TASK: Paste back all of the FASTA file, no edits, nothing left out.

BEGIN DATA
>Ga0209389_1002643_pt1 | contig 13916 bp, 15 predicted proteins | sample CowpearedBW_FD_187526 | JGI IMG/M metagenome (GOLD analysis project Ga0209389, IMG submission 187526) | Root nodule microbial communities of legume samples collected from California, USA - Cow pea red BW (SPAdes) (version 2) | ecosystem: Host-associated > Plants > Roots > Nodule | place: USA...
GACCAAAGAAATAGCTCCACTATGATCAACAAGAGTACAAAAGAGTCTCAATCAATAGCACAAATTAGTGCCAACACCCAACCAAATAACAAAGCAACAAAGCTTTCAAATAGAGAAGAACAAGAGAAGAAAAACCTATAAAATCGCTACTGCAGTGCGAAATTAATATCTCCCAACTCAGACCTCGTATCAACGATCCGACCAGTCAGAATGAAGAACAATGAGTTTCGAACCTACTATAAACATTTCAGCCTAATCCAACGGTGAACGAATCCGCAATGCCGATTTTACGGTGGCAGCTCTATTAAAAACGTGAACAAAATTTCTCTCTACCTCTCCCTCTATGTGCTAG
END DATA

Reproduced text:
>Ga0209389_1002643_pt1 | contig 13916 bp, 15 predicted proteins | sample CowpearedBW_FD_187526 | JGI IMG/M metagenome (GOLD analysis project Ga0209389, IMG submission 187526) | Root nodule microbial communities of legume samples collected from California, USA - Cow pea red BW (SPAdes) (version 2) | ecosystem: Host-associated > Plants > Roots > Nodule | place: USA...
GACCAAAGAAATAGCTCCACTATGATCAACAAGAGTACAAAAGAGTCTCAATCAATAGCACAAATTAGTGCCAACACCCAACCAAATAACAAAGCAACAAAGCTTTCAAATAGAGAAGAACAAGAGAAGAAAAACCTATAAAATCGCTACTGCAGTGCGAAATTAATATCTCCCAACTCAGACCTCGTATCAACGATCCGACCAGTCAGAATGAAGAACAATGAGTTTCGAACCTACTATAAACATTTCAGCCTAATCCAACGGTGAACGAATCCGCAATGCCGATTTTACGGTGGCAGCTCTATTAAAAACGTGAACAAAATTTCTCTCTACCTCTCCCTCTATGTGCTAG